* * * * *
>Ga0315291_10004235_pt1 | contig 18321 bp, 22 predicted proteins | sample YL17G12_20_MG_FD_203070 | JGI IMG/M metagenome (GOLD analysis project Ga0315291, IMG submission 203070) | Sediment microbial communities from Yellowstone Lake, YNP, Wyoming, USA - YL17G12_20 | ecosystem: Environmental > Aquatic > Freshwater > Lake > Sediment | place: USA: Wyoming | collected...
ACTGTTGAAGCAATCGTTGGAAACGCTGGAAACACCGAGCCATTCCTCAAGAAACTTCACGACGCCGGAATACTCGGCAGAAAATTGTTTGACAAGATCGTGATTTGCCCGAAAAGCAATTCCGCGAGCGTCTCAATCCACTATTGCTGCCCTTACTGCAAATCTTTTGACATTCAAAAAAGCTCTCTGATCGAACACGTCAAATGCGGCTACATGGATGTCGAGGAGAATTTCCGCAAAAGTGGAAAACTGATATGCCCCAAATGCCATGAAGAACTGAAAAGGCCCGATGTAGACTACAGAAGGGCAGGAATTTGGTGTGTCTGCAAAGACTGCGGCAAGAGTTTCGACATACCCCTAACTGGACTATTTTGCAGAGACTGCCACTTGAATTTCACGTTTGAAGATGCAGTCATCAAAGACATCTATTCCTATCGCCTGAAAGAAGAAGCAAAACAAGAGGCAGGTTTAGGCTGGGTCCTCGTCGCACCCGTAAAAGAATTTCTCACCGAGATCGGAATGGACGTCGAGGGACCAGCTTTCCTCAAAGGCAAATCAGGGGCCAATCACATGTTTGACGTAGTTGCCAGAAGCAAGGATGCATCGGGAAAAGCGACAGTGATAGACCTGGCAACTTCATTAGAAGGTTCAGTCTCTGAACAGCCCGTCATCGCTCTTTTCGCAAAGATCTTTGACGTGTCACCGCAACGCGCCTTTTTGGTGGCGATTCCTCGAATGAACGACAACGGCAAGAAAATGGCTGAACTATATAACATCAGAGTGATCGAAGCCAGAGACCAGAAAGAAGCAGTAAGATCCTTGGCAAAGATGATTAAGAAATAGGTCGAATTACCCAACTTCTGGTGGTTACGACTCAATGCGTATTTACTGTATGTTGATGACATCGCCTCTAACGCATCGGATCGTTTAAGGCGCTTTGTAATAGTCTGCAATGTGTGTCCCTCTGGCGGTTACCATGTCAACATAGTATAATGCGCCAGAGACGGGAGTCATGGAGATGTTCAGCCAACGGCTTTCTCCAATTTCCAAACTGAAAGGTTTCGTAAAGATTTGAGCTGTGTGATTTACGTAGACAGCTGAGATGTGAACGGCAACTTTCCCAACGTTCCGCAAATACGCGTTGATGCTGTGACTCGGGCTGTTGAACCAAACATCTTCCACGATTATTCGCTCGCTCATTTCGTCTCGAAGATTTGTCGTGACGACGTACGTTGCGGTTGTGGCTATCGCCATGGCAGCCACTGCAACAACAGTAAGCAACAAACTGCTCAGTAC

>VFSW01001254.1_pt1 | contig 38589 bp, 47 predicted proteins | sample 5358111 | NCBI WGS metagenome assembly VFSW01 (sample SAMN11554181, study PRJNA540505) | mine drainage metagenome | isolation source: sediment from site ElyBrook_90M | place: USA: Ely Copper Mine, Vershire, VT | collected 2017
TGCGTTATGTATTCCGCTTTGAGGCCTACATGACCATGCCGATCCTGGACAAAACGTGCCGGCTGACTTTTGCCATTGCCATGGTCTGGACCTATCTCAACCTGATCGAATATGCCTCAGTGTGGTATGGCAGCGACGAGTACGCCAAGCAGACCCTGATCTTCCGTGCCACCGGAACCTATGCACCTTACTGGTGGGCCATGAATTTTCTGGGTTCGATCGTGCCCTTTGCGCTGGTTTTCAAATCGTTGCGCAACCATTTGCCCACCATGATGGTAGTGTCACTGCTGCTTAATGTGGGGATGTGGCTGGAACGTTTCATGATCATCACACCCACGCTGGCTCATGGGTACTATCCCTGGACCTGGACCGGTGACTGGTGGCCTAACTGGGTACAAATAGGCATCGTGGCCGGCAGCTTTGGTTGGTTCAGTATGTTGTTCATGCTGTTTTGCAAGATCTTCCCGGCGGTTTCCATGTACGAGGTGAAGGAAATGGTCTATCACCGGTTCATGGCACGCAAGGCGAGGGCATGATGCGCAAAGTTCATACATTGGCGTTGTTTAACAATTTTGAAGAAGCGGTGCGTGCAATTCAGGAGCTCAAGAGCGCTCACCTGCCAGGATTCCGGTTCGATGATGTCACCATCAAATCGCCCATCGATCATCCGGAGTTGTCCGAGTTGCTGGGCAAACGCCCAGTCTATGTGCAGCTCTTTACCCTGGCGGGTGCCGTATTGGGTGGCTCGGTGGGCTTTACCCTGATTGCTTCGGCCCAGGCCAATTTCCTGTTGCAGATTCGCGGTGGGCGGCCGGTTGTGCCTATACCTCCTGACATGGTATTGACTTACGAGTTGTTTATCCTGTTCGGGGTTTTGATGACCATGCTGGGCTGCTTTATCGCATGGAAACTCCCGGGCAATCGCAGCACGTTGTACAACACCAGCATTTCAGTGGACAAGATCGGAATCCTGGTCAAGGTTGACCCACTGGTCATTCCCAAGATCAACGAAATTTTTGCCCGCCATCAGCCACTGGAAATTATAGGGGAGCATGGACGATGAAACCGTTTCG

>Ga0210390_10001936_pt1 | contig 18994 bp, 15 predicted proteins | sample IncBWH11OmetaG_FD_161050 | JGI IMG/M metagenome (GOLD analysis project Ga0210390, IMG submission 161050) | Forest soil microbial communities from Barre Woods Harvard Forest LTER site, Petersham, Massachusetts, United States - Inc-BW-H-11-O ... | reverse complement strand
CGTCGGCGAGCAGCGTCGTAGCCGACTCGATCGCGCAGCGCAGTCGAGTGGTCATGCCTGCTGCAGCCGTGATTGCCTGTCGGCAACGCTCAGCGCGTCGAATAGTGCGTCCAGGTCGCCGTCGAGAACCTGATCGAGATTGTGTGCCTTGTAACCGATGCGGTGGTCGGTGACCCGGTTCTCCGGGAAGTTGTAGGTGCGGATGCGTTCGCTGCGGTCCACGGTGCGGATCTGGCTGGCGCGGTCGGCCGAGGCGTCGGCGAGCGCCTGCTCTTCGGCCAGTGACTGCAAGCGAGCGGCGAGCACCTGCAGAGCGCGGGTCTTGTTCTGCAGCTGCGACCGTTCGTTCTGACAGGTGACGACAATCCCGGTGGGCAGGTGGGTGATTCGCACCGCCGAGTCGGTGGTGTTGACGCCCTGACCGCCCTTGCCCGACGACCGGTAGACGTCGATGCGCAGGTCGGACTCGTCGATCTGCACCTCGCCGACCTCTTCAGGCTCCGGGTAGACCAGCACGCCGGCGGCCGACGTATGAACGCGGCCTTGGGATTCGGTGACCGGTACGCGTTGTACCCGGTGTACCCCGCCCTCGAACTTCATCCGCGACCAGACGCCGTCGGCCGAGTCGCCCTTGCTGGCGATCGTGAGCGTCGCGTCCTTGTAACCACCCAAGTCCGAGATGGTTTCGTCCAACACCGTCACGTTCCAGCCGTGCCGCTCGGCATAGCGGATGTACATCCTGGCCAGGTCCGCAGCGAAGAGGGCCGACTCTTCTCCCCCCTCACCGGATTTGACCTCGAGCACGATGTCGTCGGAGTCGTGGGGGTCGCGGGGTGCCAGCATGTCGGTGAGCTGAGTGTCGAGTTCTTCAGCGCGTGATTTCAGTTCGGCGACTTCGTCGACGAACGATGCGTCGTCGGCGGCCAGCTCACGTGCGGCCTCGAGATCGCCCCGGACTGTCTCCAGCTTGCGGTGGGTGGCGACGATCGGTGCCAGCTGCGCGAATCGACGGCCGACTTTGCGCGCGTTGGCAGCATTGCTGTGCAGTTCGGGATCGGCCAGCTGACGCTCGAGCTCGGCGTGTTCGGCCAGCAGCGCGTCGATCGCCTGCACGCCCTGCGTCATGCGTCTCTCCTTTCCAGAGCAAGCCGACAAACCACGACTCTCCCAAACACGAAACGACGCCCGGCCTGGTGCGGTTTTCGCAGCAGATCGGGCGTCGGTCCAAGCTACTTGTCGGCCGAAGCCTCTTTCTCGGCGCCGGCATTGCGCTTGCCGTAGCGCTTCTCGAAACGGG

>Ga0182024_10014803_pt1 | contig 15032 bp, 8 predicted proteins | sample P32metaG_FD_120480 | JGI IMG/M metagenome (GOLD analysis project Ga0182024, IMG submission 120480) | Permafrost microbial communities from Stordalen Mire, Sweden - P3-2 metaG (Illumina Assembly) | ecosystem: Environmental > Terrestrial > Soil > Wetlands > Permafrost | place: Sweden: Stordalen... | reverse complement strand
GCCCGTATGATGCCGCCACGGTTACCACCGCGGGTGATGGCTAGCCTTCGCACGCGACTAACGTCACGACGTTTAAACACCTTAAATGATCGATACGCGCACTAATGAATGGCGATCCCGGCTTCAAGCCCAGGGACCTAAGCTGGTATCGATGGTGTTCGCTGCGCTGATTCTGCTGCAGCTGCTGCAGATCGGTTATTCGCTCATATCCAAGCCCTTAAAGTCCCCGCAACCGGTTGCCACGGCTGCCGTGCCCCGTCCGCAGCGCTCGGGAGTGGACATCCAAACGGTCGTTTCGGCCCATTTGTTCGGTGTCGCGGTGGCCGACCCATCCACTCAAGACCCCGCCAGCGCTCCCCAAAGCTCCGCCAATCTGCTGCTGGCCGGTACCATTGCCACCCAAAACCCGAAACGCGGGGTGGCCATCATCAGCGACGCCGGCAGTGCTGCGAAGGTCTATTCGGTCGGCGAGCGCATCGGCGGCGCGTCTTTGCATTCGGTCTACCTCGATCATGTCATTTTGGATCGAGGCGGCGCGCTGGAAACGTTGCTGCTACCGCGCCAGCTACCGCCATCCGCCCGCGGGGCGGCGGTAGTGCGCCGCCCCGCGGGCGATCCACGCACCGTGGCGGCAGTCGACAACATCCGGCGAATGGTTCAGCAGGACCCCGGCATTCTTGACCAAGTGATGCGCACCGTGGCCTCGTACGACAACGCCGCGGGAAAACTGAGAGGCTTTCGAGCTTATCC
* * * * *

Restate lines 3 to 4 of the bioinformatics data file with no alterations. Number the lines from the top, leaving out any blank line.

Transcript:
>VFSW01001254.1_pt1 | contig 38589 bp, 47 predicted proteins | sample 5358111 | NCBI WGS metagenome assembly VFSW01 (sample SAMN11554181, study PRJNA540505) | mine drainage metagenome | isolation source: sediment from site ElyBrook_90M | place: USA: Ely Copper Mine, Vershire, VT | collected 2017
TGCGTTATGTATTCCGCTTTGAGGCCTACATGACCATGCCGATCCTGGACAAAACGTGCCGGCTGACTTTTGCCATTGCCATGGTCTGGACCTATCTCAACCTGATCGAATATGCCTCAGTGTGGTATGGCAGCGACGAGTACGCCAAGCAGACCCTGATCTTCCGTGCCACCGGAACCTATGCACCTTACTGGTGGGCCATGAATTTTCTGGGTTCGATCGTGCCCTTTGCGCTGGTTTTCAAATCGTTGCGCAACCATTTGCCCACCATGATGGTAGTGTCACTGCTGCTTAATGTGGGGATGTGGCTGGAACGTTTCATGATCATCACACCCACGCTGGCTCATGGGTACTATCCCTGGACCTGGACCGGTGACTGGTGGCCTAACTGGGTACAAATAGGCATCGTGGCCGGCAGCTTTGGTTGGTTCAGTATGTTGTTCATGCTGTTTTGCAAGATCTTCCCGGCGGTTTCCATGTACGAGGTGAAGGAAATGGTCTATCACCGGTTCATGGCACGCAAGGCGAGGGCATGATGCGCAAAGTTCATACATTGGCGTTGTTTAACAATTTTGAAGAAGCGGTGCGTGCAATTCAGGAGCTCAAGAGCGCTCACCTGCCAGGATTCCGGTTCGATGATGTCACCATCAAATCGCCCATCGATCATCCGGAGTTGTCCGAGTTGCTGGGCAAACGCCCAGTCTATGTGCAGCTCTTTACCCTGGCGGGTGCCGTATTGGGTGGCTCGGTGGGCTTTACCCTGATTGCTTCGGCCCAGGCCAATTTCCTGTTGCAGATTCGCGGTGGGCGGCCGGTTGTGCCTATACCTCCTGACATGGTATTGACTTACGAGTTGTTTATCCTGTTCGGGGTTTTGATGACCATGCTGGGCTGCTTTATCGCATGGAAACTCCCGGGCAATCGCAGCACGTTGTACAACACCAGCATTTCAGTGGACAAGATCGGAATCCTGGTCAAGGTTGACCCACTGGTCATTCCCAAGATCAACGAAATTTTTGCCCGCCATCAGCCACTGGAAATTATAGGGGAGCATGGACGATGAAACCGTTTCG